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Washington lawmakers on both sides of the aisle are clamoring for a quick release of the final report submitted Friday by Special Counsel Robert Mueller. Wochit, York Dispatch

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Watered-down Cliffs Notes won't cut it. Congress and the public must see Special Counsel Robert Mueller's report if maintaining faith in the system is of any concern.

Mueller on Friday ended months of speculation that his sweeping probe into Russian interference in the 2016 election, and whether Trump's campaign was involved in it, was coming to an end by delivering his findings to Attorney General William Barr. 

The law requires only that Barr issue a report to Congress of his own, detailing Mueller's "principle conclusions." And that's all Barr would commit to earlier this year at his Senate confirmation hearing.  

Unsurprisingly, congressional Democrats are demanding the report's full release.

They expect a detailed account of evidence Mueller gathered. They want to know if any of it points to President Donald Trump, who, under Justice Department rules, is immune from indictment.

House Intelligence Committee Chairman Adam Schiff, D-Calif., promised to subpoena for the evidence if Barr, a Trump appointee, balks at its release. 

More: Trump's attorneys want early look at Mueller report

But it wasn't just Democrats calling for a full congressional vetting of Mueller's yearslong probe.

Senate Finance Chairman Chuck Grassley, R-Iowa, argued Friday night that the report's release could free Trump of the "speculation and innuendo" that's plagued the president since taking office.

Sen. Pat Toomey, R-Pa., too, lobbied for the report's release, though not in terms nearly as strong as Grassley's.

Even the embattled president flippantly said the report should be made public just weeks before Mueller closed up shop. However, it's a sure bet the White House plans on invoking executive privilege to suppress Mueller's most damning verses.

For decades, the Justice Department has maintained policy barring release of evidence relating to those not charged with a crime. In most normal circumstances, that makes sense. It's neither reasonable nor fair to just to heap accusations on someone not charged with a crime.

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After being handed Mueller's report, Attorney General William Barr penned an open letter to the congressional judiciary committees. Wochit, York Dispatch

Former FBI Director James Comey apparently forgot all this in late 2016 when he publicly chastised then-Democratic presidential nominee Hillary Clinton for her email use, a move that doubtlessly helped sink her campaign. 

Yet there's nothing common about the Mueller probe.

U.S. intelligence agencies have said flat out that Russian propaganda trolls waged a coordinated effort to sow discontent among Americans and aid Trump's campaign.

That's why Congress must view Mueller's complete report, and the public should see anything that doesn't out sources or divulge intelligence-gathering methods.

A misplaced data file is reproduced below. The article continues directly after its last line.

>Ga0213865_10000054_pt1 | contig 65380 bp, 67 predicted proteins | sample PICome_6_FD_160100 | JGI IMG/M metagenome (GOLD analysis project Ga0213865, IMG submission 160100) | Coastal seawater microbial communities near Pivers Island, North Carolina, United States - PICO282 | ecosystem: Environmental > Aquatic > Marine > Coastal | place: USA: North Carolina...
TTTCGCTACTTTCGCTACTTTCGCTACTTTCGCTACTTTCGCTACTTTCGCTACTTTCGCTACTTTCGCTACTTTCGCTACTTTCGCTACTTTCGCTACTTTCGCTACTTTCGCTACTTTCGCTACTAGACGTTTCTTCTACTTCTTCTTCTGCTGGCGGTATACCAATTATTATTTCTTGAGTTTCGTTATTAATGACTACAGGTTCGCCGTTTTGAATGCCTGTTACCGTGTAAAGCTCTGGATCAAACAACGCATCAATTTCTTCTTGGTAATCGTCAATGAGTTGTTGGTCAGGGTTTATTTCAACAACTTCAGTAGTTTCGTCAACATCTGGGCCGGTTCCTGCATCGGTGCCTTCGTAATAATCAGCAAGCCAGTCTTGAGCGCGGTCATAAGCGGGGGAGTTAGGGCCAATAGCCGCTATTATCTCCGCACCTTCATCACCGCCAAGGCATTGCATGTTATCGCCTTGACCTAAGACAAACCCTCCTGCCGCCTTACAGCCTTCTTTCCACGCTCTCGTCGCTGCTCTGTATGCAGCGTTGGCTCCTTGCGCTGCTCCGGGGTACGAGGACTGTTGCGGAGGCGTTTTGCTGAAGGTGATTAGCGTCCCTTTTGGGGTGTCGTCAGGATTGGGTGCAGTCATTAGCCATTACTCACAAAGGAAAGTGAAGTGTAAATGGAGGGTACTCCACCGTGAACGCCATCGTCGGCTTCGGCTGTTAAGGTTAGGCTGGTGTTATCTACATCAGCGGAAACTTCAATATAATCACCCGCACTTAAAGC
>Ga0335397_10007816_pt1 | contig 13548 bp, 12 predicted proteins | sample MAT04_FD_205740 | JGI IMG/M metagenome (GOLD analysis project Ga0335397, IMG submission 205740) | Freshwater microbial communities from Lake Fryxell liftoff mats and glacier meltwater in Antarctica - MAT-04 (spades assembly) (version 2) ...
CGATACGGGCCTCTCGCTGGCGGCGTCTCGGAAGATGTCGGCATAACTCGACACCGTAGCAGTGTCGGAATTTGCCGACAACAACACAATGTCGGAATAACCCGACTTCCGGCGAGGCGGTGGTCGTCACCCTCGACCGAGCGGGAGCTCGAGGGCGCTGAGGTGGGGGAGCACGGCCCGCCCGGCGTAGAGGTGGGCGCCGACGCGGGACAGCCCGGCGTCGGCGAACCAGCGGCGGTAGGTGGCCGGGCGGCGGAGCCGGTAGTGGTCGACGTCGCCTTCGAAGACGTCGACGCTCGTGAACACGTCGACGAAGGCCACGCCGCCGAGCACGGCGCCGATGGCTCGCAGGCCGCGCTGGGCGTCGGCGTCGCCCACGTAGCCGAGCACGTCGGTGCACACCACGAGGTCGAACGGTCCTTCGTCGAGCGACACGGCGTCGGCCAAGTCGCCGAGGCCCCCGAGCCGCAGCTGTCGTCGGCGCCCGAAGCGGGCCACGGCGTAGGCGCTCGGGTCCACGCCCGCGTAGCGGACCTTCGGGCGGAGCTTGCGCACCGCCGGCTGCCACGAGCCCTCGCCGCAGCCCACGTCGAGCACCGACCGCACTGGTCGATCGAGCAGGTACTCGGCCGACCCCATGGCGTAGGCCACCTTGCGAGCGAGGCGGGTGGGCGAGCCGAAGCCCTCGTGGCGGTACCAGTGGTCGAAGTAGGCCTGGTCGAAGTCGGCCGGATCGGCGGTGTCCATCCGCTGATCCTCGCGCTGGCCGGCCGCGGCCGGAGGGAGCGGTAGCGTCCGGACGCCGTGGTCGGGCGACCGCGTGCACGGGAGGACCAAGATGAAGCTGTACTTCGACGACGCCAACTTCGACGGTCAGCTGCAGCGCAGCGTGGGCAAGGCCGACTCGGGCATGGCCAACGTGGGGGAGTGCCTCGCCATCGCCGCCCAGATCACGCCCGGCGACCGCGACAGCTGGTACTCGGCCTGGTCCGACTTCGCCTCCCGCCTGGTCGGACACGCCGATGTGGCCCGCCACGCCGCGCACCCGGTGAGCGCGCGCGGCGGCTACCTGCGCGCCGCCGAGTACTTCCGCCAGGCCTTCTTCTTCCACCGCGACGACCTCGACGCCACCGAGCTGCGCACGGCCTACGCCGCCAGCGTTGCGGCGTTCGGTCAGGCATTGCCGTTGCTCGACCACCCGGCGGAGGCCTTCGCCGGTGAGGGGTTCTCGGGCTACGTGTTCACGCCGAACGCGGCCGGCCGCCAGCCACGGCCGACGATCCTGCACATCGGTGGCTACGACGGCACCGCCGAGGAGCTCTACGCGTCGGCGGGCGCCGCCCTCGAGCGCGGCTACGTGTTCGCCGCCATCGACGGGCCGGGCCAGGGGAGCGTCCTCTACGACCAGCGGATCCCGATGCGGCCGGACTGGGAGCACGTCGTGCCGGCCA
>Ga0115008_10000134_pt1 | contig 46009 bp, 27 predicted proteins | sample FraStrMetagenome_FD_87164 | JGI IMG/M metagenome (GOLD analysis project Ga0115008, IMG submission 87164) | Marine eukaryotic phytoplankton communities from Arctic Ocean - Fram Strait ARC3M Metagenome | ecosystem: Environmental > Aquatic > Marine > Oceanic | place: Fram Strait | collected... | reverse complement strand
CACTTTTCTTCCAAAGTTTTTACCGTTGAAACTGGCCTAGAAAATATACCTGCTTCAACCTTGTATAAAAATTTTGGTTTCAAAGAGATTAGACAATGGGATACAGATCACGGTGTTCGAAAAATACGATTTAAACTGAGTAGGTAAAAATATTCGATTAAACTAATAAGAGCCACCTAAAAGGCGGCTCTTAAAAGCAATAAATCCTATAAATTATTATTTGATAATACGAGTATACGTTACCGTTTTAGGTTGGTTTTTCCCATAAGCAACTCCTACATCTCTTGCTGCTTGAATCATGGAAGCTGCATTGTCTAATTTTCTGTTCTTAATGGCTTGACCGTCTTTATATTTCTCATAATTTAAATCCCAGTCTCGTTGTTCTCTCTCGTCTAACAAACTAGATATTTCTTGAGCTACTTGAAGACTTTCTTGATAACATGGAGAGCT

Russia's goal was and is to undermine western alliances and foster general chaos. To that end, Russia's investment has paid dividends as Trump has, at nearly every turn, provoked the very allies that have stood by the U.S. for decades, while heaping praise and admiration on despots and tyrants.

And Trump, if only due to his own insecurities about his legitimacy, has refused to even acknowledge Russia's meddling crusade. The president's unwillingness to confront the issue means a real and lingering threat against American democracy goes unaddressed at the highest levels of government.

Mueller's narrative could, if nothing else, arm Americans with the information to combat Russia's assault on western democracies. 

On Friday evening, right-wing talking heads couldn't contain themselves after Justice Department officials said Mueller would issue no further indictments. It's evidence the entire thing was a crock, they said. It was all a "witch hunt," they parroted.

And yet top Trump campaign advisers remain either convicted of felonies or charged with them by Mueller or other U.S. attorneys.

The right-wing echo chamber is once again getting ahead of itself. The attorneys at the Southern District of New York, where Trump's former fixer has openly accused Trump of a felonious cover up, continue their work unabated.

And the stigma that hangs over Trump and his inner circle cannot clear until Mueller's findings see the light of day.

Even if Trump, his family and his associates didn't knowingly conspire with Russian propagandists, there's no doubt that Russian dictator Vladimir Putin made every attempt to infiltrate the campaign.

It's equally apparent that conservative groups, such as the National Rifle Association, were deemed highly vulnerable and directly targeted by Putin's intelligence agents. And there can be no discounting the volume of meetings and chatter going on between Russians and those within Trump's orbit in mid- to late 2016.

At the end of the day, the American president has spent two years blasting the rule of law and cozying up to dictators, including the one who mounted a campaign against democracy itself. In so doing, Trump has seeded suspicion and, all the while, eroded public confidence in key American institutions.

The latter is a legitimate long-term threat to U.S. influence abroad and the American democratic experiment at home, a threat that only full transparency can hold at bay.

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